It started at night, when YouTuber AL3XEITOR uploaded a creepy new video for his audience of nearly 1 million subscribers.
In the video, the creator holds up his mobile phone to the camera, and shows an image of a half-woman half-bird creature displayed on the screen.
The YouTuber claims he is trying to contact this being.
With this video raking up many viewers, it quickly became viral. Since then, other popular YouTubers started creating and sharing their own videos about this particular creature.
This was the time "Momo" was born. The monster with long black hair and a distorted face is being spread throughout the internet, to haunt those that are seeing it.
Stories started to spread.
It the mythology surrounding Momo, there are numerous anonymous WhatsApp numbers allegedly floating around the internet, as well as on social media networks. They spread dare challenges to anyone who comes across the creature and make contact.
If someone accepts the "Momo Challenge," the person will be "greeted" by this monster, with it sending threatening messages, often in the form of challenges, which finally culminates in Momo daring that person to commit suicide.
In short, this "Momo Challenge" is a form of cyberbullying targeting children and adolescents.
For years in one way or another, Momo reportedly surface at times on different apps and then hide for a few months when the hype began, before again reemerging on a different social media service.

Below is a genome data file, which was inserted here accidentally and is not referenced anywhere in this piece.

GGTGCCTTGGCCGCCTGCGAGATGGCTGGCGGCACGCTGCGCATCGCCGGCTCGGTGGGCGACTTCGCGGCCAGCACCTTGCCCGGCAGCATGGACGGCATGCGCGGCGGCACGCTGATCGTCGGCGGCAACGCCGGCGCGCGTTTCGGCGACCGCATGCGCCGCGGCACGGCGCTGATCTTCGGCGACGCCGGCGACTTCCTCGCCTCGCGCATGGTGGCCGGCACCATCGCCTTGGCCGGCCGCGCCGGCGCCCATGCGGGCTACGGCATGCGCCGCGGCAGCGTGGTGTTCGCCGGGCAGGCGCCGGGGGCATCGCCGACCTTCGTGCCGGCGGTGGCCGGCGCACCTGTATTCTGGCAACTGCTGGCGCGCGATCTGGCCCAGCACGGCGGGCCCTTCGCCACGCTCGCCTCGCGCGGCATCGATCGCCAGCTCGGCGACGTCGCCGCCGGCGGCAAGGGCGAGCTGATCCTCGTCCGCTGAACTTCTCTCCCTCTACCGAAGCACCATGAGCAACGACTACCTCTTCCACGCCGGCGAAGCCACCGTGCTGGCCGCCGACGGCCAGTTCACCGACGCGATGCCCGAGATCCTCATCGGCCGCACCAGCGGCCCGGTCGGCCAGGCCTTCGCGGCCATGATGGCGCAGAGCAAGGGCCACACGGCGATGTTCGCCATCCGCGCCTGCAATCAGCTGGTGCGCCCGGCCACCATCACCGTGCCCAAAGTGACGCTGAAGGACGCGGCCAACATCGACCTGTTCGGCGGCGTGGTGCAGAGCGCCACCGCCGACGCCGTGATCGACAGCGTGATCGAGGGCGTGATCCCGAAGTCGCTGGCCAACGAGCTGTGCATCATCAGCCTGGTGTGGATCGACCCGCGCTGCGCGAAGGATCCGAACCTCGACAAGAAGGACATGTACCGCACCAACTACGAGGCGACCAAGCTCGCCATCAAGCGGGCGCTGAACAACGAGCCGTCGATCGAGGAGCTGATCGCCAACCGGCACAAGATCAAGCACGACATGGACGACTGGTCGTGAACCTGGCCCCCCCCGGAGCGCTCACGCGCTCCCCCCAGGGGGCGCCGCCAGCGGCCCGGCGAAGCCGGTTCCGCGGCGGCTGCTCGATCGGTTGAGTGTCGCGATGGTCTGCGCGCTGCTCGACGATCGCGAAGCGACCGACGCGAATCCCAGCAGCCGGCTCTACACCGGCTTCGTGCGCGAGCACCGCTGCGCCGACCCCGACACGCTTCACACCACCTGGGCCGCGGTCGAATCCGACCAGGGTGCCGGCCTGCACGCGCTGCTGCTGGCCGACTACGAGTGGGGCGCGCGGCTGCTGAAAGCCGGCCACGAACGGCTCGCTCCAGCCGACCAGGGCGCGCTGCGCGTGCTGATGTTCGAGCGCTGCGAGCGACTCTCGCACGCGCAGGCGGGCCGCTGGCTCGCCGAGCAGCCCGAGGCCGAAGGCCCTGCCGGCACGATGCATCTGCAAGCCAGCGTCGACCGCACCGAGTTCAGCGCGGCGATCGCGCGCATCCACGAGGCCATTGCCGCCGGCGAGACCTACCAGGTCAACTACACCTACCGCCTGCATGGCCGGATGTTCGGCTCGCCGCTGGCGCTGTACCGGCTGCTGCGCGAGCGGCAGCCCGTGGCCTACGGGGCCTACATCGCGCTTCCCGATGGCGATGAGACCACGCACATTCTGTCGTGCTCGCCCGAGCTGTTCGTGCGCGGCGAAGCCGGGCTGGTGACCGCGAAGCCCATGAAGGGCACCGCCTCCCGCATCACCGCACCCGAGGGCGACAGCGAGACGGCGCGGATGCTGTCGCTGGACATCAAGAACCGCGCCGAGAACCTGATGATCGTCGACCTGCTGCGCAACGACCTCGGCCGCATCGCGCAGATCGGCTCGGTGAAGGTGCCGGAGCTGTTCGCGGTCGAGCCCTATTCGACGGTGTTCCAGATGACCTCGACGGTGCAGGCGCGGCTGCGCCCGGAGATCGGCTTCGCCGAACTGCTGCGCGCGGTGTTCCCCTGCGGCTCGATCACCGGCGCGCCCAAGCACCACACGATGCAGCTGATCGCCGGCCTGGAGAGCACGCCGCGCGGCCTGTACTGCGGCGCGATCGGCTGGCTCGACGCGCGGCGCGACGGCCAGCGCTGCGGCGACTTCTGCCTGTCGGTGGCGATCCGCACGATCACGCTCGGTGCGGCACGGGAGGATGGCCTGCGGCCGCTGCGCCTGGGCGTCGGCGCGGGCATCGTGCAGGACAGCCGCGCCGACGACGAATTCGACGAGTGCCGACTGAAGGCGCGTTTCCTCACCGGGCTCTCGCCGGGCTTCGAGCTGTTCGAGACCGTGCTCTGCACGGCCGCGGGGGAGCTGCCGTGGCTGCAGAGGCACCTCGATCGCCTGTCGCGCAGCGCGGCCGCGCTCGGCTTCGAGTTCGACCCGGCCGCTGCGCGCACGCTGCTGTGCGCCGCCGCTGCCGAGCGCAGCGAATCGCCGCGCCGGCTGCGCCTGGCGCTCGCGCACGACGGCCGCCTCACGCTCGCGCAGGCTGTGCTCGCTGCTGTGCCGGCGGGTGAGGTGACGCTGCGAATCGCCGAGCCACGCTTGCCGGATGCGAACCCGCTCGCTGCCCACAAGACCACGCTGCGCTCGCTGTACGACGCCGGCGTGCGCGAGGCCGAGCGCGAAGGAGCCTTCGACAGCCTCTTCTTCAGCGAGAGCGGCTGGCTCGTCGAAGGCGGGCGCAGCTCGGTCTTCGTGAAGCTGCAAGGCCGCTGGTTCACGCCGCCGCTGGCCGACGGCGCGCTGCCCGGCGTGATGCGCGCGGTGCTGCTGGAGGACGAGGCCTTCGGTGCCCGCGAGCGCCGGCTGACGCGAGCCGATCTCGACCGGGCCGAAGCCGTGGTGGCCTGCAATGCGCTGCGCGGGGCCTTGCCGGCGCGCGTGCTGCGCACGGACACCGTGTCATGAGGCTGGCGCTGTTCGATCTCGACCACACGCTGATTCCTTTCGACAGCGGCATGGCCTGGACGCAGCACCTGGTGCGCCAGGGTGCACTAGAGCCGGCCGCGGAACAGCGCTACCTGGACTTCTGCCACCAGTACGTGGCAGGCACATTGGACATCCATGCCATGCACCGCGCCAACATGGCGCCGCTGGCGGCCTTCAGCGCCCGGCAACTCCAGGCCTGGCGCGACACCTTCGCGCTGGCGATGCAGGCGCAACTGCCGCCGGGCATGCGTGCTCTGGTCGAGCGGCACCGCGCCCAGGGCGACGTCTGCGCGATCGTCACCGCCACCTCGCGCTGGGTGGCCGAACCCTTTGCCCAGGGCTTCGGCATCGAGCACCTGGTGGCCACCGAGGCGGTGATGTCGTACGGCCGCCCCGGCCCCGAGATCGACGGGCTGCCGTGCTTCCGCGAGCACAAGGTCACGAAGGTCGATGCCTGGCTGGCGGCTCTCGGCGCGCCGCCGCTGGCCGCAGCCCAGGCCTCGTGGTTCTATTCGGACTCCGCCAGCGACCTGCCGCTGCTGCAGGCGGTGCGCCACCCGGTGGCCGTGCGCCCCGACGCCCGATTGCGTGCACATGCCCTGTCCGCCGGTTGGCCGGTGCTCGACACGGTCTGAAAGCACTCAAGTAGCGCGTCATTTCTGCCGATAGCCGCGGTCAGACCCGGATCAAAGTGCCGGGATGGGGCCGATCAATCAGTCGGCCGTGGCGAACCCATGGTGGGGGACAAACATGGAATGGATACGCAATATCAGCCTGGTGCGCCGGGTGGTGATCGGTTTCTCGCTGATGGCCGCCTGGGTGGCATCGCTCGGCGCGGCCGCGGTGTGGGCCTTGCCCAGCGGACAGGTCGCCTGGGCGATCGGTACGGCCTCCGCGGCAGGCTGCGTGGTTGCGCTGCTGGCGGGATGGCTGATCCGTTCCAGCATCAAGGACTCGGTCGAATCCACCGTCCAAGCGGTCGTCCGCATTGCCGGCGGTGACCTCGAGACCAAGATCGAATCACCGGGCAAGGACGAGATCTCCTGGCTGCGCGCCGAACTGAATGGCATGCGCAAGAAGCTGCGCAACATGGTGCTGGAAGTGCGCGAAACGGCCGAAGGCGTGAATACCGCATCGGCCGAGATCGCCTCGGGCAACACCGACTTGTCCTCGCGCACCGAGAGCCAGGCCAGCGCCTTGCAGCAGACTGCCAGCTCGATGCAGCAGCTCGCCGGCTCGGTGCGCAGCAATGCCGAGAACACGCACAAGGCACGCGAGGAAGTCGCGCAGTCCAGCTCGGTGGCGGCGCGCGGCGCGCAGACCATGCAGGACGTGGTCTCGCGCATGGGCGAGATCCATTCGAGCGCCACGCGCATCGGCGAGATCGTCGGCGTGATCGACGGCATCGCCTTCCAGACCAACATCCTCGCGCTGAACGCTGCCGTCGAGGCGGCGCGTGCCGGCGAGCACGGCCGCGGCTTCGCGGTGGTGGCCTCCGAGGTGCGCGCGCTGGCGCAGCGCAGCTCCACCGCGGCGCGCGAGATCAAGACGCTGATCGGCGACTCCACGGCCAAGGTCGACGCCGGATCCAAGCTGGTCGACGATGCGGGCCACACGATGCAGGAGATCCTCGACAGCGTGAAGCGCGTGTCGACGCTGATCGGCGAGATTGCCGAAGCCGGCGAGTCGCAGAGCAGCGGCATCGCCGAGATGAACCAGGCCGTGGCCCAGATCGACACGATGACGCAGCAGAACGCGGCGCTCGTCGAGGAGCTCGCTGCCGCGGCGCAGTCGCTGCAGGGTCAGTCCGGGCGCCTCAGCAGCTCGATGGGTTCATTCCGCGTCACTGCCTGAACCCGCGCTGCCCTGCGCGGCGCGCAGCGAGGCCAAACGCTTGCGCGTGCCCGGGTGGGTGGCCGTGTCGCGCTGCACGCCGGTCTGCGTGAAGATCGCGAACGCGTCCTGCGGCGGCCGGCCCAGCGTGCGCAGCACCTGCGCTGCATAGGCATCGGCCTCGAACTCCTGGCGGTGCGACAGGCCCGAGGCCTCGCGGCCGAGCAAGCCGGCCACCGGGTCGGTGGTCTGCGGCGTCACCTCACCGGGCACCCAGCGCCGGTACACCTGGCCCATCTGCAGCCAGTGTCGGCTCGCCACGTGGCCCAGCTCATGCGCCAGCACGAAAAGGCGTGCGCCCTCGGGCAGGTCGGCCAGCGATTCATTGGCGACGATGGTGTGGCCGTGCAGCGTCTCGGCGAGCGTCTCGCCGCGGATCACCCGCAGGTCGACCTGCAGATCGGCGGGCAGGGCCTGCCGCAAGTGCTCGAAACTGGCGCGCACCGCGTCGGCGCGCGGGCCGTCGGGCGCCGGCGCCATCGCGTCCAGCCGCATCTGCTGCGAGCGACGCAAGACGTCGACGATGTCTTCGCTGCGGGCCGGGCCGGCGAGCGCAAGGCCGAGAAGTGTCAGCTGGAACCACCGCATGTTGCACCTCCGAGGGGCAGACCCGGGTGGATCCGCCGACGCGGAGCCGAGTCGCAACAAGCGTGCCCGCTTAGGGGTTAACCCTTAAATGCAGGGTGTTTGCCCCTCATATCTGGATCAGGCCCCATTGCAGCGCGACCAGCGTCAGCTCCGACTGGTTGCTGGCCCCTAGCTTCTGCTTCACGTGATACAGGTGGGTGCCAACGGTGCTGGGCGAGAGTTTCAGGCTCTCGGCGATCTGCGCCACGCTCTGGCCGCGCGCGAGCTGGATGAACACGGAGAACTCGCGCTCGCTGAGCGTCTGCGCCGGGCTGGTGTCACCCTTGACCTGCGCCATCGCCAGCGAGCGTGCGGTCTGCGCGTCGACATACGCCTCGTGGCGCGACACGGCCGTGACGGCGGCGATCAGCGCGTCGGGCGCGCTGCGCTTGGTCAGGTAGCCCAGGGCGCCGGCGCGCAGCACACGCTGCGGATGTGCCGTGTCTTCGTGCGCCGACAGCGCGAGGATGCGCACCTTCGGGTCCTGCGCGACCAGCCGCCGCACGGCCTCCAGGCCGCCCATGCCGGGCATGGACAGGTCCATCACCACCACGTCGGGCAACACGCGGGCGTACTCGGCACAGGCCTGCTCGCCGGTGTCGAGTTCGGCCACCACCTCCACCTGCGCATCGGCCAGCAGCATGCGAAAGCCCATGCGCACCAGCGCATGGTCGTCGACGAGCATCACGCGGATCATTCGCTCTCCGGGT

Momo-related challenges were later found on Instagram, on innocent-looking YouTube children videos, and even in the popular game Minecraft as a result of unofficial mods created by the game's users.
Because of it becoming viral, Momo is reported to be linked to panics in countries like Argentina, Brazil, Canada, Colombia, India, Pakistan, Philippines, and parts of the United States and Europe..
The problem about Momo is that, there is lack of hard evidence linking the Momo Challenge to specific actions or videos. This has led many people to assert that it’s a viral hoax or internet legend.
While it was claimed that the phenomenon has reached worldwide as of July 2018, the number of actual reports is relatively small.
Although authorities have not confirmed any direct "physical harm" caused by this challenge, the authorities and school administrations in many countries have issued warning, as they repeated common advise for internet safety, especially for parents to watch out for the messages and to keep their children far away from the Momo Challenge.
WhatsApp has also encouraged users to block phone numbers engaging in this practice and to report them to the company.
Even celebrities like Kim Kardashian has warned parents to monitor what their children are watching. She also specifically asked YouTube for help.
The Momo figure was later revealed to be an ubume created by Keisuke Aisawa at special effects firm Link Factory. This creepy woman’s face and chest was originally called "Mother Bird", and put on top of a pair of bird legs, displayed at Tokyo’s Vanilla Factory in 2016.
It was first put online on a Japan-based Instagram account who posted the picture in August 2016.
With its bulging eyes and huge beak-like mouth showing a horrifying emblazoned smile, the sculpture can be considered disturbing.
Similar: "Blue Whale Challenge" Phenomenon